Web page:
An efficient technique for crown preparations

An efficient technique for crown preparations

The reverse crown technique is a faster more efficient way of preparing crowns. By preparing the margin first, you will be able to prepare the tooth quicker, easier, and with better margins.

Typically, we feel like the most important part of the crown preparation is the crown margin because this is where the crown fits with the margin of the tooth. And so, the margin needs to be very clearly defined.

If you’re preparing the tooth with a tapered diamond and trying to reduce the walls of the tooth and remove all the enamel and create the margin at the same time, it can be slow and sometimes difficult to achieve smooth margins. This is why you should try this technique starting with the margin first.

7 steps for efficient crown preparation

So when doing crown preparation start with the margin first.

Step one

Take the 331 bur to break the interproximal contacts, whether it’s an incisor or a molar: just take the 331 bur in between the teeth and break the contacts.

Step Two

Take a round diamond and hold the shank of the bur parallel to the axial wall of the tooth to prepare the margins on the buccal and the lingual of the tooth, whether it’s an incisor or a molar, prepare the buccal and the lingual margins, at the gingival margins of the tooth.

The best part of this is that with just a round diamond ball shaped bur, you can go around the gingival margin very smoothly and easily and prepare that margin. There’s not a lot of resistance from the axial wall. It’s very easy to get a very well-defined margin.

Step Three

Use a round- ended tapered diamond. The diamond will be tapered to help converge the axial walls so that there won’t be undercuts in the prep.

So, use a round-ended tapered diamond to prepare the axial walls. And use that on the mesial and the distal of the tooth, also on the buccal and the lingual of the tooth, and just follow those gingival margins prepared by the round burr.

The round- ended tapered diamond, may be a little thinner if it’s preparing an anterior tooth like an incisor or a canine, and it may be a little thicker if it’s preparing a posterior tooth, like a premolar or a molar.

Sometimes on the incisors, you can use that round diamond to prepare the gingival margin and also use the round diamond to do a couple depth reduction cuts in the incisal third and the gingival facial third of the incisor.

Then use the rounded ended taper diamond to even out those depth reduction cuts on the facial of the incisors and maybe the canines. And this just helps to keep the convex contours on the facial of the incisor.

The facial of the incisor has a convexity, and having different depth reductions helps keep that contour of the incisor or the canine anterior tooth, especially if you’re doing multiple anterior teeth all at once. You might find that using that round diamond to do a few depth reduction cuts in the facial can be helpful.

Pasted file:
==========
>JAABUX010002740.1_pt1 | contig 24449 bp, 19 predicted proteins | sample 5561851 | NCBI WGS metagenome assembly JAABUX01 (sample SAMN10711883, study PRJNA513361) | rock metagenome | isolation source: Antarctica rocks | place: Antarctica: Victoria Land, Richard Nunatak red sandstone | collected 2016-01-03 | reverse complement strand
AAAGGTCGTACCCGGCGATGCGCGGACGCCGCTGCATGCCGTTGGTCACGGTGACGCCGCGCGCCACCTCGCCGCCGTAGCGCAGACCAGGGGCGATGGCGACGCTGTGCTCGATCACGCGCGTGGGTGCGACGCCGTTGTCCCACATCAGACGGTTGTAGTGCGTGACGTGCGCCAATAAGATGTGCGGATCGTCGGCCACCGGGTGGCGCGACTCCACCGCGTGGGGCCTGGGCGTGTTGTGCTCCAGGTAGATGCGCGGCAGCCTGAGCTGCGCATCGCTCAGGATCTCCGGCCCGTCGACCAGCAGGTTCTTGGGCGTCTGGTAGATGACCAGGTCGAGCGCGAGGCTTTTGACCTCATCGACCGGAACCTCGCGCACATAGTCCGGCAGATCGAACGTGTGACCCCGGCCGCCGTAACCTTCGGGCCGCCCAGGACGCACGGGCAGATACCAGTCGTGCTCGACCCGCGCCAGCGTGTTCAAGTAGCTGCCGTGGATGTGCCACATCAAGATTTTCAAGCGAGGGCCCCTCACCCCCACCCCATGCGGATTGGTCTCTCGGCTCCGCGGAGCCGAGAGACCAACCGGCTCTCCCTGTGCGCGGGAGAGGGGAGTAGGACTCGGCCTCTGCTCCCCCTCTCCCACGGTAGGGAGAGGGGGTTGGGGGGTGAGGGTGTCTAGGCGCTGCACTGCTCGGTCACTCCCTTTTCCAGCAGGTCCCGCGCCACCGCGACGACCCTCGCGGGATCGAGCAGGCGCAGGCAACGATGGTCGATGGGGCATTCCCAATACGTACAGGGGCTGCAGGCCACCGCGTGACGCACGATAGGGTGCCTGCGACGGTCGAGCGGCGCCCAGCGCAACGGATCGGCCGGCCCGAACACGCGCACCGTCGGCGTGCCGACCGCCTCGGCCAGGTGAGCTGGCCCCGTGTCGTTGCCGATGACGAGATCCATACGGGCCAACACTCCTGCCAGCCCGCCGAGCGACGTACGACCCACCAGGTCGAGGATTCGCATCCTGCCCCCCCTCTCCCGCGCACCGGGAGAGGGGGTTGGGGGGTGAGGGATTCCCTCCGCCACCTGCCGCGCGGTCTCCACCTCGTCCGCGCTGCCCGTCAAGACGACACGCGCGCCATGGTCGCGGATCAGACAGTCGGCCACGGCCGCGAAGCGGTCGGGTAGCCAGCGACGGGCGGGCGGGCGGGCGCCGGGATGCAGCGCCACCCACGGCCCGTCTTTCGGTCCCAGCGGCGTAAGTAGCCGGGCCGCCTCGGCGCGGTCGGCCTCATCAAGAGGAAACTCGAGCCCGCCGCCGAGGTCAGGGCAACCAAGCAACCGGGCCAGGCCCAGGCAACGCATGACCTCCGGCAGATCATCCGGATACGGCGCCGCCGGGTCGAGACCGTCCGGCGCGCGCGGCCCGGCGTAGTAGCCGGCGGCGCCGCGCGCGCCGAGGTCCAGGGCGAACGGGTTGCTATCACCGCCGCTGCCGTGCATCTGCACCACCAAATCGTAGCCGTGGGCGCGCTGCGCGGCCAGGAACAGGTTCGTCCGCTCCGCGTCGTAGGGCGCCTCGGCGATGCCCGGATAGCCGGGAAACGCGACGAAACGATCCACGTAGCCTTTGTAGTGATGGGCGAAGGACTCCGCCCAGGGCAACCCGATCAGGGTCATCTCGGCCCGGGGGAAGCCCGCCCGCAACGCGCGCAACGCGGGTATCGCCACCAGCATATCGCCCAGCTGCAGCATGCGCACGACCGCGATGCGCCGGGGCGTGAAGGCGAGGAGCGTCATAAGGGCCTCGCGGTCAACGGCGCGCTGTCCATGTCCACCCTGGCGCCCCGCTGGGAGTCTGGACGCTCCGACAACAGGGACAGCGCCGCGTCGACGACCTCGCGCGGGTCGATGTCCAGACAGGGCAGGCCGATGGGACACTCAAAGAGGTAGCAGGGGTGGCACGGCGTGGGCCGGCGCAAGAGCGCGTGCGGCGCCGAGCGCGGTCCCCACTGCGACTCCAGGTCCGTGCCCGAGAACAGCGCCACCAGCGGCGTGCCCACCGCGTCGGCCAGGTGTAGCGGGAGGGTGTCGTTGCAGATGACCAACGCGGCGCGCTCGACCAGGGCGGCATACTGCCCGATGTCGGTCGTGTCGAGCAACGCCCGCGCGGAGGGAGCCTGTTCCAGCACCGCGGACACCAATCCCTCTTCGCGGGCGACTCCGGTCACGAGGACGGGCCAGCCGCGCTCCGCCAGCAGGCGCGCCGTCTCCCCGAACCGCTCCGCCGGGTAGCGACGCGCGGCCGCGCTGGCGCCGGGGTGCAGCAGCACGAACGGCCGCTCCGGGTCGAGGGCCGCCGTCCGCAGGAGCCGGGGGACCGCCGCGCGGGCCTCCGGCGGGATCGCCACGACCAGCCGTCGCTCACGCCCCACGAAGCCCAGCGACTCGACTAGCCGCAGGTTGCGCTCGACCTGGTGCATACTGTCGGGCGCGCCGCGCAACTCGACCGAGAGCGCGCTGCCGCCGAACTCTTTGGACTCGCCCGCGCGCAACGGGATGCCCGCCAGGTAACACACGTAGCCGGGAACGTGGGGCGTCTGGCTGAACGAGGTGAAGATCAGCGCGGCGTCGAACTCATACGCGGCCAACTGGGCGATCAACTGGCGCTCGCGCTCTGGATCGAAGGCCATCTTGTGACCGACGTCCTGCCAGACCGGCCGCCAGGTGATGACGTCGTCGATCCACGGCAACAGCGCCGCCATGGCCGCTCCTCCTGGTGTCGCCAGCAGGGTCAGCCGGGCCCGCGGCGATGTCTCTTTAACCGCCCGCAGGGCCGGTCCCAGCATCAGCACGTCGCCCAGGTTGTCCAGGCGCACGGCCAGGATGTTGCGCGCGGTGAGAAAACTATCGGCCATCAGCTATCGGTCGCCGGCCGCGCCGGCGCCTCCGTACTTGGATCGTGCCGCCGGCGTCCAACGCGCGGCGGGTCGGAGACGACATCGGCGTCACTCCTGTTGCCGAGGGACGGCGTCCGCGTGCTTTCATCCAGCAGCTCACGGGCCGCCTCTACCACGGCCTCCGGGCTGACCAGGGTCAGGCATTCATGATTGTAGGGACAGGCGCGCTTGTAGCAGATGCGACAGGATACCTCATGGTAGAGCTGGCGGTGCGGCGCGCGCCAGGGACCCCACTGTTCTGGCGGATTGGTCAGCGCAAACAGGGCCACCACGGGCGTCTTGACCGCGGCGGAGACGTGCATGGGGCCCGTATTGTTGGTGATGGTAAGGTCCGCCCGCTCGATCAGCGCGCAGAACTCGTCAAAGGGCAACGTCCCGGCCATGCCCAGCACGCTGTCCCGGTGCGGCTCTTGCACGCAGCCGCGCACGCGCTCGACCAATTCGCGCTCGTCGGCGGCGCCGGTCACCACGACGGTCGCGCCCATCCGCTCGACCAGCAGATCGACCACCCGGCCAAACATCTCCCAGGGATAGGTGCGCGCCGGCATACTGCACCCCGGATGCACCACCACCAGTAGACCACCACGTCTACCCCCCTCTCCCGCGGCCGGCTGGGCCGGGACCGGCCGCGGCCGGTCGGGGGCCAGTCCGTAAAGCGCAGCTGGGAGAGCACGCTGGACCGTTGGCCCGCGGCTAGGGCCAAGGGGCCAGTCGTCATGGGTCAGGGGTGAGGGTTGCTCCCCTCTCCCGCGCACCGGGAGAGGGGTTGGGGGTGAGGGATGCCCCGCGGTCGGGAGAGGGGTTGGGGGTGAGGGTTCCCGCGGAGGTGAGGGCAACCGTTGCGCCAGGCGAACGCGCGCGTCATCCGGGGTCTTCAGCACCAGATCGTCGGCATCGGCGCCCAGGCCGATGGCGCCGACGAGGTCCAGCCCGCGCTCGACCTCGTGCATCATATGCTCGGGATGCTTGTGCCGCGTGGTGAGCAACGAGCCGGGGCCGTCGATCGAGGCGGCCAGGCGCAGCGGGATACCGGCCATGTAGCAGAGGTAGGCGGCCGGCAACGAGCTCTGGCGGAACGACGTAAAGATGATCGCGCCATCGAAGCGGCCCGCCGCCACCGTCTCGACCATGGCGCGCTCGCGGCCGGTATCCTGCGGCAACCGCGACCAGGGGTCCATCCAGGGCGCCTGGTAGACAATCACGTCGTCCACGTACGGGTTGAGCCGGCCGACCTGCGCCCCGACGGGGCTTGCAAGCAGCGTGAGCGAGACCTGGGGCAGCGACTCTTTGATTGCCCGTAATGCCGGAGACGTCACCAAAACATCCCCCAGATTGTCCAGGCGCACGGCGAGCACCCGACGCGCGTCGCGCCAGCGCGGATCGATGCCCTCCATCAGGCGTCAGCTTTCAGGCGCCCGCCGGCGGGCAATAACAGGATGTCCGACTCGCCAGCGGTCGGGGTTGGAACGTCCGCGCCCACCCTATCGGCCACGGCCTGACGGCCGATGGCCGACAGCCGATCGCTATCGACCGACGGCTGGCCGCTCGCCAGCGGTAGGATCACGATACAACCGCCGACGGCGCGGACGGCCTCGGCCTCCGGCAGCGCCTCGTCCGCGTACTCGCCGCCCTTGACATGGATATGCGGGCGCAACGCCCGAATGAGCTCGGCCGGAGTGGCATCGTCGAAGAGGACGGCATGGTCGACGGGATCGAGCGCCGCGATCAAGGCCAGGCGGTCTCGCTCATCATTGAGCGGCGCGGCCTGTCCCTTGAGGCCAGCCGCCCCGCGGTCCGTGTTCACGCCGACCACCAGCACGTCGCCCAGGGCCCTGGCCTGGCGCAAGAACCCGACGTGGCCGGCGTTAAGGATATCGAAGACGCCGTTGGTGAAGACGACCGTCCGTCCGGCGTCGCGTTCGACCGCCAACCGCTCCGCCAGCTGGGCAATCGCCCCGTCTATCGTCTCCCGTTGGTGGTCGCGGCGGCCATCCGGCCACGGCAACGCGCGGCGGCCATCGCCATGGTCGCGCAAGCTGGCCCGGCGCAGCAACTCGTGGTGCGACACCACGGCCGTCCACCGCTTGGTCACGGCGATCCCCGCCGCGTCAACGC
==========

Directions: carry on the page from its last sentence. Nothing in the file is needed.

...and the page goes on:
Step four

Use a depth reduction bur, whether it’s a 1.5 or a 2.0 millimetre depth reduction bur, use that on the occlusal or the incisal edge just to measure the adjustment on the occlusal or incisal.

Step five

Take a football diamond to reduce the occlusal or the incisal to even that out and get the right clearance.

Step six

Use something called a Belle de St. Claire. It’s a rubber measuring gauge, it has varying thicknesses from 1.0 millimeters to 2.0 millimeters. Usually I’ll just take the 1.5 millimeter, and put it on the occlusal of the molar that’s hard to see in the posterior. Put the Belle de St. Claire on the molar after you’ve reduced the occlusion. Have the patient bite and then pull it out to the side.

And if you can pull it out without resistance, you will know you have at least 1.5 millimeters clearance. If you have resistance, then there’s a seventh step.

Step Seven

The final step is using an occlusal marking paper two millimeters thick.

The product is called Prep Check, made by a company called

Prep Check has a blue marking indicator, so you can just put that on the molar if it’s hard to visualize where the tooth needs to be reduced more.
You can just put it on the molar, have the patient bite and wherever it’s two millimeters, it’ll leave a blue mark.

You can then use that football diamond to selectively reduce that area. And then go back to the Belle de St Sinclair with 1.5 millimetres and have them bite, pull the rubber measuring gauge out to make sure you can pull it out without resistance.

And then you will know if you have adequate reduction in occlusal clearance.

Efficient crown preparation

There’s a lot of fine details that you can add to the reverse crown preparation method. But by following these steps you will really help the efficiency of crown and bridge preparations.

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